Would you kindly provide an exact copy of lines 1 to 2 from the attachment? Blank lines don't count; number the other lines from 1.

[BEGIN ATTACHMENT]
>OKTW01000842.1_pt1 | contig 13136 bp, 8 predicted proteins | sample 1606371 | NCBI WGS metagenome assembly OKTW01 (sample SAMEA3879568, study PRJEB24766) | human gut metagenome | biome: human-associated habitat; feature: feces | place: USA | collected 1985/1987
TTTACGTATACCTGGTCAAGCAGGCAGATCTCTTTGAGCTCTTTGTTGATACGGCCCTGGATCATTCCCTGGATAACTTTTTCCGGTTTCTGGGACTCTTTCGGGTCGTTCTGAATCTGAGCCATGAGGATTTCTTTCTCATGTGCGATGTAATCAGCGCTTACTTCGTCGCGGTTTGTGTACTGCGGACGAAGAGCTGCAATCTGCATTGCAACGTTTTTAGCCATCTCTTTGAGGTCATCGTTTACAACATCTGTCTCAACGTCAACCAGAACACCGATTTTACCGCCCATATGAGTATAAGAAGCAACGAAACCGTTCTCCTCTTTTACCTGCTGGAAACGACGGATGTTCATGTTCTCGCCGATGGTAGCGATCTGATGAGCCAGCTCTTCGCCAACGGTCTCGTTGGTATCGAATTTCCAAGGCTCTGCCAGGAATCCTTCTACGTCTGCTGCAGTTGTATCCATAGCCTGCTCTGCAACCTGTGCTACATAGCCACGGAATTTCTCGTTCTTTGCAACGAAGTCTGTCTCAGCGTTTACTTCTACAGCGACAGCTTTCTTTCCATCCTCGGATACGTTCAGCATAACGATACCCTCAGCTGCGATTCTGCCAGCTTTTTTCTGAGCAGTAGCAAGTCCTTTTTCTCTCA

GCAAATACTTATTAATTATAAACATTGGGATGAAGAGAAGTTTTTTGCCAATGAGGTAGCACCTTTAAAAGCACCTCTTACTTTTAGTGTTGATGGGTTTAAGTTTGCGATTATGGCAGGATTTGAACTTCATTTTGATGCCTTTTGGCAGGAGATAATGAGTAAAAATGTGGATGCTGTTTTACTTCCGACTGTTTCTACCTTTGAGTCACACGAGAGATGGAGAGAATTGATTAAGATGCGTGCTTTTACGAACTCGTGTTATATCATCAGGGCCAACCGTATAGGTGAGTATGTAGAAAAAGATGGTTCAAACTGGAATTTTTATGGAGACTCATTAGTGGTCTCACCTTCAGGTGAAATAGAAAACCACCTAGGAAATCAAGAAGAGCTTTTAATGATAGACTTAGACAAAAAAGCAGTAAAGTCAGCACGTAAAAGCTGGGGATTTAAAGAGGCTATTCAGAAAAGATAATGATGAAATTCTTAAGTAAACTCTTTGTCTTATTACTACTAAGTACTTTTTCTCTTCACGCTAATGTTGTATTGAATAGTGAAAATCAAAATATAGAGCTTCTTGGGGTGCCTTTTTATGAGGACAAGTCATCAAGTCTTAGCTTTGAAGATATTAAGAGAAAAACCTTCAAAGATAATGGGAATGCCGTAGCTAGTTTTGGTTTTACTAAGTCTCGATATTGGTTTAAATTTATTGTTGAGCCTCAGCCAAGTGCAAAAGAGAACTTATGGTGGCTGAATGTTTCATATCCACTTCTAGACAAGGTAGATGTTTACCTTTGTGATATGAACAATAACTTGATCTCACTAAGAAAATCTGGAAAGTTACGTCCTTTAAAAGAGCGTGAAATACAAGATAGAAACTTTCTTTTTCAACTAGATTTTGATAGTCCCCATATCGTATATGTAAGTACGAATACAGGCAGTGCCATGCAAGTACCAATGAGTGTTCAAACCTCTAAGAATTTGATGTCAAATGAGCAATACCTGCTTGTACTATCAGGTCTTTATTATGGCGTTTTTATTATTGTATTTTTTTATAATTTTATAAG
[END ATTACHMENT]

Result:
>OKTW01000842.1_pt1 | contig 13136 bp, 8 predicted proteins | sample 1606371 | NCBI WGS metagenome assembly OKTW01 (sample SAMEA3879568, study PRJEB24766) | human gut metagenome | biome: human-associated habitat; feature: feces | place: USA | collected 1985/1987
TTTACGTATACCTGGTCAAGCAGGCAGATCTCTTTGAGCTCTTTGTTGATACGGCCCTGGATCATTCCCTGGATAACTTTTTCCGGTTTCTGGGACTCTTTCGGGTCGTTCTGAATCTGAGCCATGAGGATTTCTTTCTCATGTGCGATGTAATCAGCGCTTACTTCGTCGCGGTTTGTGTACTGCGGACGAAGAGCTGCAATCTGCATTGCAACGTTTTTAGCCATCTCTTTGAGGTCATCGTTTACAACATCTGTCTCAACGTCAACCAGAACACCGATTTTACCGCCCATATGAGTATAAGAAGCAACGAAACCGTTCTCCTCTTTTACCTGCTGGAAACGACGGATGTTCATGTTCTCGCCGATGGTAGCGATCTGATGAGCCAGCTCTTCGCCAACGGTCTCGTTGGTATCGAATTTCCAAGGCTCTGCCAGGAATCCTTCTACGTCTGCTGCAGTTGTATCCATAGCCTGCTCTGCAACCTGTGCTACATAGCCACGGAATTTCTCGTTCTTTGCAACGAAGTCTGTCTCAGCGTTTACTTCTACAGCGACAGCTTTCTTTCCATCCTCGGATACGTTCAGCATAACGATACCCTCAGCTGCGATTCTGCCAGCTTTTTTCTGAGCAGTAGCAAGTCCTTTTTCTCTCA